Birds and insects bring a further layer of movement to our gardens, this time in the air around our plants, we could make provision for them with good nesting boxes and habitats for birds, all-year-round food, and a planting design that encourages them. Alongside bird feeders, we can plant food sources like teasels and blackberries for birds and nectar-rich plants for bees – for example wild marjoram, lavender and salvias as well as native trees and shrubs that host insects more plentifully than non-native species. We could provide cover for them too – which might mean leaving some grass long and some areas of our gardens wild into the Autumn and beyond.
We can also use the garden as a place for therapeutic movement/exercise. Many of us practice yoga, tai-chi and dance in our gardens and perhaps we sense that as well as being of benefit to ourselves it might also help us find a deeper connection to nature around us. All indigenous cultures use movement and dance in some way as a sacred pathway to the spirit in nature, and I am sure that movement practices carried out in our gardens can replicate this reverential and life-bringing quality. Eurythmy, developed by Rudolf Steiner, is another way of bringing the inner truths of life into expression through movement. It is both therapeutic and artistic, and additionally, in mainland Europe, has been developed as a way of helping plants to grow healthier with encouraging results in both yield and quality.  I have worked with eurythmy and plant connection over several years, and it is my experience that by developing a ‘language’ with and for plants, particularly trees, I have found a subtle and living connection to them. For me, this feels like an inspiring way of offering back to nature what she has given us – recognising and honouring her movements and returning them in a living dialogue.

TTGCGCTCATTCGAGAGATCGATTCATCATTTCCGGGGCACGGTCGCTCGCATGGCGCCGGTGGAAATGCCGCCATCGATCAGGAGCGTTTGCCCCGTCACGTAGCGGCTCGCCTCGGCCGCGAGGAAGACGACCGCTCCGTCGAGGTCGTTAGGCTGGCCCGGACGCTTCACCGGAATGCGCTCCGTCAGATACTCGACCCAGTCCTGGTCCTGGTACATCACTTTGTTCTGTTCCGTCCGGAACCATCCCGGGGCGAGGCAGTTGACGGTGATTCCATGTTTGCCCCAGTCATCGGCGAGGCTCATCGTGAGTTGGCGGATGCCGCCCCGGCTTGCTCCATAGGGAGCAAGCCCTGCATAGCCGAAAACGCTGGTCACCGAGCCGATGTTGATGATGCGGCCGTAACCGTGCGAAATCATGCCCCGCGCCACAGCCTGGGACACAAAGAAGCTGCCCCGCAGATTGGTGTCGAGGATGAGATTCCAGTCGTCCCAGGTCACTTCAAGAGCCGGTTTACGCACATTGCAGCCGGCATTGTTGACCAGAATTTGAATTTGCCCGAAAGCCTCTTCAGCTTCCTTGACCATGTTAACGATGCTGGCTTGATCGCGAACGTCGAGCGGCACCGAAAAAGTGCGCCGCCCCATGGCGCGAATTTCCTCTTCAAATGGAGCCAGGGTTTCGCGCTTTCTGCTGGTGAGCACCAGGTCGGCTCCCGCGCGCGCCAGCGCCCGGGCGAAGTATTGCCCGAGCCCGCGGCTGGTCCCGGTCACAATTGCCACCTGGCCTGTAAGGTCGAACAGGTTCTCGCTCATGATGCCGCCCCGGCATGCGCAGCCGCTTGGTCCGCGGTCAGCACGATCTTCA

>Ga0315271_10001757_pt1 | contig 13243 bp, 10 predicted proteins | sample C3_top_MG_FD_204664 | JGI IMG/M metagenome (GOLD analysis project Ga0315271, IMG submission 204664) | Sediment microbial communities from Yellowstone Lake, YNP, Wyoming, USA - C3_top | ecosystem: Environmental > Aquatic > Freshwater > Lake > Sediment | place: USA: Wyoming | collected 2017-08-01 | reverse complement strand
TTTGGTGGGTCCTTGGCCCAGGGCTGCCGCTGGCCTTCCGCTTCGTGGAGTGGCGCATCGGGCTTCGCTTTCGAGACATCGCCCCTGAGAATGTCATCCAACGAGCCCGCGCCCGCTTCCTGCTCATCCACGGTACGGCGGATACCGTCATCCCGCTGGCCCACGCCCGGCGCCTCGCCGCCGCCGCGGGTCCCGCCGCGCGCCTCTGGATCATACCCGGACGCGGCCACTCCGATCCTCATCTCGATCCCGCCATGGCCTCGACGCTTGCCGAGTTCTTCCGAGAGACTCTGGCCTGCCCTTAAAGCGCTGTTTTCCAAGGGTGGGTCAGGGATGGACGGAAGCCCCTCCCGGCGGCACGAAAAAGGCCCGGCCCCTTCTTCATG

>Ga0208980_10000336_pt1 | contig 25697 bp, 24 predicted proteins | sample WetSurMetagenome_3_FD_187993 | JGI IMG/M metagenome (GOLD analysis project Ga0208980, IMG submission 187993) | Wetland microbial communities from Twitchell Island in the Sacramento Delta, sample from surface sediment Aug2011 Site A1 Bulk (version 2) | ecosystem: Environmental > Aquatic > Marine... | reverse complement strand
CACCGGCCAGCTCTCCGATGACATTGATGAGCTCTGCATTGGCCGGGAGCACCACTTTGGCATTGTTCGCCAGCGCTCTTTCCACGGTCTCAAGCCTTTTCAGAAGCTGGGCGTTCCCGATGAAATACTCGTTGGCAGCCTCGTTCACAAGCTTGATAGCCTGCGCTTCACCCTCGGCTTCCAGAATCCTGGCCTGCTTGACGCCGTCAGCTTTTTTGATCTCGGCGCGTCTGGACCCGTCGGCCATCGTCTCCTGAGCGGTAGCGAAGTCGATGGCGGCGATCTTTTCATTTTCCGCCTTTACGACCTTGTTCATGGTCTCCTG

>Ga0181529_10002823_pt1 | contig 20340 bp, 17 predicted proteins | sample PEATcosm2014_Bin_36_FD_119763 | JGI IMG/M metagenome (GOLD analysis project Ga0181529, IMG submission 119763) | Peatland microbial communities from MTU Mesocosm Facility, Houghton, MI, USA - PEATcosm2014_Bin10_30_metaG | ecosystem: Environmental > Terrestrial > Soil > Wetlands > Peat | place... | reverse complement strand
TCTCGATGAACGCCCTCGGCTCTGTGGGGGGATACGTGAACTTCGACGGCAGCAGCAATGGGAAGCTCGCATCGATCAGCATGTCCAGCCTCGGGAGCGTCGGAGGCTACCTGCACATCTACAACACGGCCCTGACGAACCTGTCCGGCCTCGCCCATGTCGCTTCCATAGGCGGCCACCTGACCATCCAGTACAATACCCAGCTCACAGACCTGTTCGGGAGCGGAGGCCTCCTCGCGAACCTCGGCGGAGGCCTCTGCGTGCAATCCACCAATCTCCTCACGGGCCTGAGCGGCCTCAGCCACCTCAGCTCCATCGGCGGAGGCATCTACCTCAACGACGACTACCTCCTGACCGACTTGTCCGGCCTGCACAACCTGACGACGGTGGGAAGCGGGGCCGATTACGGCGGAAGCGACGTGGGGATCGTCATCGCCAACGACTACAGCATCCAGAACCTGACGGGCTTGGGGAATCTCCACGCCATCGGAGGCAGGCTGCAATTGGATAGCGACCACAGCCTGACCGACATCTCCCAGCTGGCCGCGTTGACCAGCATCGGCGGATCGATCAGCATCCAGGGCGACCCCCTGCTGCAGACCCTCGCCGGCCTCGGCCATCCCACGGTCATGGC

Moshe Feldenkrais, the creator of the mindful movement therapy – the Feldenkrais Method, once said ‘Movement is life, without movement, life would be impossible’, hinting that it can feed us with an inner energy; in these times of uncertainty and stasis I believe this is an important thought to hold onto, and as gardeners, we have many possibilities to bring this about.
 for more information on Flowforms see www.ebbandflowltd.co.uk
 for courses involving eurythmy and plant connection see HERE
Michael Fuller, August 2021